The way we work is shifting. We see that in subtle ways and other times in not so subtle ways. Even traditional companies like Deloitte are investing in people development, realizing that it is the best resource they have to stay ahead of the curve. Those with a real competitive advantage intuitively understand innovation and creativity as essential to meeting market demands and crucial in facing our collective sustainability challenges. The future of work as we know it is shifting from an outdated directive approach toward collaborative frameworks that inspire us to engage in new and different ways with our work and with each other.
This elusive concept has always intrigued and intimidated me, so I began to question my own assumptions I held about collaboration. One of my current projects has given me an opportunity to explore and experience my own leadership in a collaborative environment. For the last six months, I have been co-designing and co-hosting the Women & Power Leadership Forum, using collaborative processes based on Art of Hosting principles. Together with Kathy Jourdain (an experienced steward in the work of Art of Hosting), whom I thank from the bottom of my heart for embodying collaborative leadership so beautifully and supporting my discovery of this, as well as a wonderful hosting team, this experience has provided rich learning for all of us in exploring what it means to be collaborative and uncovering the traits required to cultivate it.
Decision by Consensus?
One of the big beliefs I made up about collaborative work was that one most come to decisions by consensus; if there were any outliers, you could not forge ahead. This seemed an exhaustive and almost impossible task when you think about how hard it is to get a group of people to agree on anything. Just look at what happened with the Occupy Movement -- decision by consensus just doesn't work especially when you're talking about scalability. To my relief, I discovered making the final decision wasn't as crucial as was the process in making the decision. Team members must have a chance to voice their opinion through open and honest dialogue, and everyone must have an opportunity to explore the issue together. This process is integral to collaborative decision making (even though that term seems like an oxymoron!). Once you've gone through this exercise, themes and patterns emerge, and through collective sensing, a solution or decision emerges. Not surprisingly, the solution or idea is often better than what one person could have come up with just by themselves.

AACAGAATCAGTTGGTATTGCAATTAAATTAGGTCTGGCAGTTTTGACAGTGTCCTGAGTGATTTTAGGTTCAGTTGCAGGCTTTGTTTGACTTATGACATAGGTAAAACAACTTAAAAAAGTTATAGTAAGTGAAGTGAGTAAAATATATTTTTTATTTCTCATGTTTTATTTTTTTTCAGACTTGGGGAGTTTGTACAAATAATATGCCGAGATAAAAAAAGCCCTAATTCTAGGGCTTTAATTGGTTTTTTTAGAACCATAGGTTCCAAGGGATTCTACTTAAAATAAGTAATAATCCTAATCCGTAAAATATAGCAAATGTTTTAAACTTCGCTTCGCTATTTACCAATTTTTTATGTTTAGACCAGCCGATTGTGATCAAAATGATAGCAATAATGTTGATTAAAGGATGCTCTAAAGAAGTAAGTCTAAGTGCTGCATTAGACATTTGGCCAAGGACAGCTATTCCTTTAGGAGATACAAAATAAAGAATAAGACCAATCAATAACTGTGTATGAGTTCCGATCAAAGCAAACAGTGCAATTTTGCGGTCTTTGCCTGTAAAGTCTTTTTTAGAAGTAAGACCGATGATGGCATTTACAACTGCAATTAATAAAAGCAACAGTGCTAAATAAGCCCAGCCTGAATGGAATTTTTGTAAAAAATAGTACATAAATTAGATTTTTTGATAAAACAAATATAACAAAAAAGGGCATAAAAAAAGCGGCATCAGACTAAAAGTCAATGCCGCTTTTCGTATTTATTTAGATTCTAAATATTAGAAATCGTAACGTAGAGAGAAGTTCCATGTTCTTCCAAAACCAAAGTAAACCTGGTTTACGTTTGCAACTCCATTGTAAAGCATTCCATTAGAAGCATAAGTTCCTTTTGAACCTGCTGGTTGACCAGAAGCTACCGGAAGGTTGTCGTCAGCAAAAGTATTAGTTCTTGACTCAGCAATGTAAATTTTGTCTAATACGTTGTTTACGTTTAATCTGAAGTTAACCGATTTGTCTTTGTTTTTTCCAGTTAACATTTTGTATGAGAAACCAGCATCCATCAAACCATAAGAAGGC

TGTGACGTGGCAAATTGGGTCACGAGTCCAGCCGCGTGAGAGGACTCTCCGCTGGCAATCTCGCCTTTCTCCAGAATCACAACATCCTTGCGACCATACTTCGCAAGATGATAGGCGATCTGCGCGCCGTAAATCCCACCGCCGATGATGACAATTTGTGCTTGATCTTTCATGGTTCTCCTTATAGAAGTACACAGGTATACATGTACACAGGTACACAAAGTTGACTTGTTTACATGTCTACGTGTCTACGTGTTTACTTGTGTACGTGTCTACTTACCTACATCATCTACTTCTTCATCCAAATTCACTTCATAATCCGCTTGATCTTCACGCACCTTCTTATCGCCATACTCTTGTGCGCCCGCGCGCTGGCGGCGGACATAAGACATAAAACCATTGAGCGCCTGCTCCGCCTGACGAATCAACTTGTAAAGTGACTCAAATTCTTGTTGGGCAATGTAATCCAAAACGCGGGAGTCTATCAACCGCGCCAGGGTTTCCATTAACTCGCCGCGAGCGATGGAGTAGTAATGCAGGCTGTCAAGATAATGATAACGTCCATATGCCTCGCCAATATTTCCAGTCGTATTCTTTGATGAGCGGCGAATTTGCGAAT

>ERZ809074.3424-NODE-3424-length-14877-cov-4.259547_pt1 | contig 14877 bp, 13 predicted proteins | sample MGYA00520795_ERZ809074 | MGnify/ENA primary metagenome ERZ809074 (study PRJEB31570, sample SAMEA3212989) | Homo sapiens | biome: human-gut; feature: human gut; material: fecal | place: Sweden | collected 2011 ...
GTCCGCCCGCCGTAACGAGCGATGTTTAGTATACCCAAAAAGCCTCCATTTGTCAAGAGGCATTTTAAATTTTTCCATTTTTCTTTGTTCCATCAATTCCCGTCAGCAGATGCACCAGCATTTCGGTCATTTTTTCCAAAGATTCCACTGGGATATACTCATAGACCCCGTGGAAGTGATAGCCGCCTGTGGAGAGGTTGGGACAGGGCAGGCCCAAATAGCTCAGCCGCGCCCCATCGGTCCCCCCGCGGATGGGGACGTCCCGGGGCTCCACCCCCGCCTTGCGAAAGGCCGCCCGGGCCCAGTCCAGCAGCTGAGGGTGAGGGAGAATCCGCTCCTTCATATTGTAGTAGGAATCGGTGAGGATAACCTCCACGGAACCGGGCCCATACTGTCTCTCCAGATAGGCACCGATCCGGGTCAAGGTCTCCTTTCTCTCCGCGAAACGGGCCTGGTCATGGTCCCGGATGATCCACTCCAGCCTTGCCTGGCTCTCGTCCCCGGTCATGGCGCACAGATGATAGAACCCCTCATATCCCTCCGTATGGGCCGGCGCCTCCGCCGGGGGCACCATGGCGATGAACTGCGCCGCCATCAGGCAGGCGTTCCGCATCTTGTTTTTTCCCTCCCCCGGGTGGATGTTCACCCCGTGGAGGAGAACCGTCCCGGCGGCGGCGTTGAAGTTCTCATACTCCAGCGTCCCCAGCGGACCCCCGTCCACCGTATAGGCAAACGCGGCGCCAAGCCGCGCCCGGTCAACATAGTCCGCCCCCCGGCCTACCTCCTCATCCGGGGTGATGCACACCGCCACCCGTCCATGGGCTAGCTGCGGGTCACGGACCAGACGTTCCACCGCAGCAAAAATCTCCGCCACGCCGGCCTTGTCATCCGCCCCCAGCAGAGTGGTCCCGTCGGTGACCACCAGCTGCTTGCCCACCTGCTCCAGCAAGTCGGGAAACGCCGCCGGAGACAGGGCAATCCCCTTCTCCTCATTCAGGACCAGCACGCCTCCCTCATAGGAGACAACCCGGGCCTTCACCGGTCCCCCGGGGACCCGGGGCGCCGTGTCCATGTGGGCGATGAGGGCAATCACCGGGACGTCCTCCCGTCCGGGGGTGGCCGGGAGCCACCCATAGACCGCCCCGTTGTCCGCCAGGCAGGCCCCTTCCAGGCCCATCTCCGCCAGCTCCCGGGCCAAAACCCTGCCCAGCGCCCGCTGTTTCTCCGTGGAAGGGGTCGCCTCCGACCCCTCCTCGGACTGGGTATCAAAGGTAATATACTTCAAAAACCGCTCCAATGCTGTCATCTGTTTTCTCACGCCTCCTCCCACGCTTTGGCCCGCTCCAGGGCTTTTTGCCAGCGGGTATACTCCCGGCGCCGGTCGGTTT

Leaning In vs. Leaning Out
Another assumption I held was that a strong vision was enough to inspire collaboration. Turns out, it's not enough. As leaders, we assume that leading means doing it all. For many of us, fear of failing and embarrassment have us hanging on to control. We take on more than we should, we step on toes and we micro-manage without meaning to. Not surprisingly, the signal this sends is that "she's got it covered." Women tend to do this to a fault -- we take on more than we can chew because we are good multi-taskers and want to prove our value, so we take it all on and in doing so, prevent others from stepping in. This is where the now proverbial "leaning in" approach is NOT effective. By "leaning out" as leaders, we give our people a chance to lean in. This creates an opportunity for them to take responsibility for the tasks at hand, to step in and contribute more fully and engages them in a way where their best ideas and input are brought forth. For perfectionists and control freaks like me, this can be one of the biggest challenges to overcome. Learning to let go and trust others is crucial to create the space for brilliance to shine. Finding the balance is where this practice becomes an art form.